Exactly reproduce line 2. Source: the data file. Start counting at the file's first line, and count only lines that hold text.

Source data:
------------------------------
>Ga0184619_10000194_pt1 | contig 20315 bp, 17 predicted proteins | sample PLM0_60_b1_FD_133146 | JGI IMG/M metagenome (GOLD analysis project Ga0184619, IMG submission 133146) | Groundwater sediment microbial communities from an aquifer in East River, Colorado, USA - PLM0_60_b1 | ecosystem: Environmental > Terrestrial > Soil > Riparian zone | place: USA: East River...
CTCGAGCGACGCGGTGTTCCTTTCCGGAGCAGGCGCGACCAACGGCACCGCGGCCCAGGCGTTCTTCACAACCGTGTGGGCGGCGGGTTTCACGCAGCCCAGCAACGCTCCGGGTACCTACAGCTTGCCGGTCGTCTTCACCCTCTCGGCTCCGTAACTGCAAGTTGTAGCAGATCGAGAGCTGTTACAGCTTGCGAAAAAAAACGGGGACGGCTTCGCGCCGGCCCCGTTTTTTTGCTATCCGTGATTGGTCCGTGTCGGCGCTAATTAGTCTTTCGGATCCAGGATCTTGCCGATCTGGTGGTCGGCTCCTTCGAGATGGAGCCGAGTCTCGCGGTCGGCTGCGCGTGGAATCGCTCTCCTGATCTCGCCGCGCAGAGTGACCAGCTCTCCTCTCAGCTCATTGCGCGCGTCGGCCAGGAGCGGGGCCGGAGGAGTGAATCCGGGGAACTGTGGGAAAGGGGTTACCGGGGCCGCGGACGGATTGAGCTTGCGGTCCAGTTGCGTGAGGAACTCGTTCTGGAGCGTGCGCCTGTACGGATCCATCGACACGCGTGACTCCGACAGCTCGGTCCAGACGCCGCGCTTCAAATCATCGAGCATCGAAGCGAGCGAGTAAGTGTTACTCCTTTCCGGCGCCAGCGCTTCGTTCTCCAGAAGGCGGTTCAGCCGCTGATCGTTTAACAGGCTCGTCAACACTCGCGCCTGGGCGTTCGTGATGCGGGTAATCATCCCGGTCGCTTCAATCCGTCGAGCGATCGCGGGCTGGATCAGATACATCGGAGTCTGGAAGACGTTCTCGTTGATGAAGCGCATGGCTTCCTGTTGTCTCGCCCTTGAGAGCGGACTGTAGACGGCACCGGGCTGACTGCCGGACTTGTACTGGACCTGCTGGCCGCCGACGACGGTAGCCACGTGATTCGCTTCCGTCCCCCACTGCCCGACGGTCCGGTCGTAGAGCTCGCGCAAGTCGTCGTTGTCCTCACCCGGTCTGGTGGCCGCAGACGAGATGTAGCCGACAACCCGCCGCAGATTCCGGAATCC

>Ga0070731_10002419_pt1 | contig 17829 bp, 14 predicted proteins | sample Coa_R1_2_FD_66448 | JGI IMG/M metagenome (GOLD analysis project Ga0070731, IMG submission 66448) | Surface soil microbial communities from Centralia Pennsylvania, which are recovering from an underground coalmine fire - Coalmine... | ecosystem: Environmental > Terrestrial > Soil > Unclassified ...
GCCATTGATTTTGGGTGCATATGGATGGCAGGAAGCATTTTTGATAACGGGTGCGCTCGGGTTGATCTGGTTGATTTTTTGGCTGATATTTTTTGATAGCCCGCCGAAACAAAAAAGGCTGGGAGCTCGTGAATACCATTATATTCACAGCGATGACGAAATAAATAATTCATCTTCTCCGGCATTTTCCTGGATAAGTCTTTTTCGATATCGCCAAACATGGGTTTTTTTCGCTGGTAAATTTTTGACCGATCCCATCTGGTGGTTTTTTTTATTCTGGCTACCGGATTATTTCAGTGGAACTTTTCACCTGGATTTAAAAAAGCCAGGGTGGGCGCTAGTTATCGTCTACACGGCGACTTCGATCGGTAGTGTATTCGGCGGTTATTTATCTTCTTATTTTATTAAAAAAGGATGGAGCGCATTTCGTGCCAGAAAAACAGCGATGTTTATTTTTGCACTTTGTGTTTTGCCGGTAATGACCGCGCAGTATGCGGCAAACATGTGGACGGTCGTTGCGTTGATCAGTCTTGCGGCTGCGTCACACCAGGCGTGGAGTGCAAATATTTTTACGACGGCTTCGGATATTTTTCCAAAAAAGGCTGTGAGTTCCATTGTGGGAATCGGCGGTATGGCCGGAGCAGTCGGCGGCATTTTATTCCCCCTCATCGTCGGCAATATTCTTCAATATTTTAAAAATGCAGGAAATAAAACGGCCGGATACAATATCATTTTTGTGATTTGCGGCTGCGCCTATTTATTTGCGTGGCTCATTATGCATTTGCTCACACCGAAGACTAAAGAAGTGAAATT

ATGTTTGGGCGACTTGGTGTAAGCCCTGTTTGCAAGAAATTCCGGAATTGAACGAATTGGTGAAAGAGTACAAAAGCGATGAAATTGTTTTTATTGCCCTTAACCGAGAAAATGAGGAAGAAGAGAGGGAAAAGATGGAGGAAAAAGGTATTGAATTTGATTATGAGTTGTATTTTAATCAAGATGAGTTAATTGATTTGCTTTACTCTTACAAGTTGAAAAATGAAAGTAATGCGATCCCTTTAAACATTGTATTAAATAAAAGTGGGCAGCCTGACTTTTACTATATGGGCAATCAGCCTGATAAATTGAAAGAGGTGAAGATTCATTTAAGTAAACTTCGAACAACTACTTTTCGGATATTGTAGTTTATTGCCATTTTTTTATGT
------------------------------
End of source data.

CTCGAGCGACGCGGTGTTCCTTTCCGGAGCAGGCGCGACCAACGGCACCGCGGCCCAGGCGTTCTTCACAACCGTGTGGGCGGCGGGTTTCACGCAGCCCAGCAACGCTCCGGGTACCTACAGCTTGCCGGTCGTCTTCACCCTCTCGGCTCCGTAACTGCAAGTTGTAGCAGATCGAGAGCTGTTACAGCTTGCGAAAAAAAACGGGGACGGCTTCGCGCCGGCCCCGTTTTTTTGCTATCCGTGATTGGTCCGTGTCGGCGCTAATTAGTCTTTCGGATCCAGGATCTTGCCGATCTGGTGGTCGGCTCCTTCGAGATGGAGCCGAGTCTCGCGGTCGGCTGCGCGTGGAATCGCTCTCCTGATCTCGCCGCGCAGAGTGACCAGCTCTCCTCTCAGCTCATTGCGCGCGTCGGCCAGGAGCGGGGCCGGAGGAGTGAATCCGGGGAACTGTGGGAAAGGGGTTACCGGGGCCGCGGACGGATTGAGCTTGCGGTCCAGTTGCGTGAGGAACTCGTTCTGGAGCGTGCGCCTGTACGGATCCATCGACACGCGTGACTCCGACAGCTCGGTCCAGACGCCGCGCTTCAAATCATCGAGCATCGAAGCGAGCGAGTAAGTGTTACTCCTTTCCGGCGCCAGCGCTTCGTTCTCCAGAAGGCGGTTCAGCCGCTGATCGTTTAACAGGCTCGTCAACACTCGCGCCTGGGCGTTCGTGATGCGGGTAATCATCCCGGTCGCTTCAATCCGTCGAGCGATCGCGGGCTGGATCAGATACATCGGAGTCTGGAAGACGTTCTCGTTGATGAAGCGCATGGCTTCCTGTTGTCTCGCCCTTGAGAGCGGACTGTAGACGGCACCGGGCTGACTGCCGGACTTGTACTGGACCTGCTGGCCGCCGACGACGGTAGCCACGTGATTCGCTTCCGTCCCCCACTGCCCGACGGTCCGGTCGTAGAGCTCGCGCAAGTCGTCGTTGTCCTCACCCGGTCTGGTGGCCGCAGACGAGATGTAGCCGACAACCCGCCGCAGATTCCGGAATCC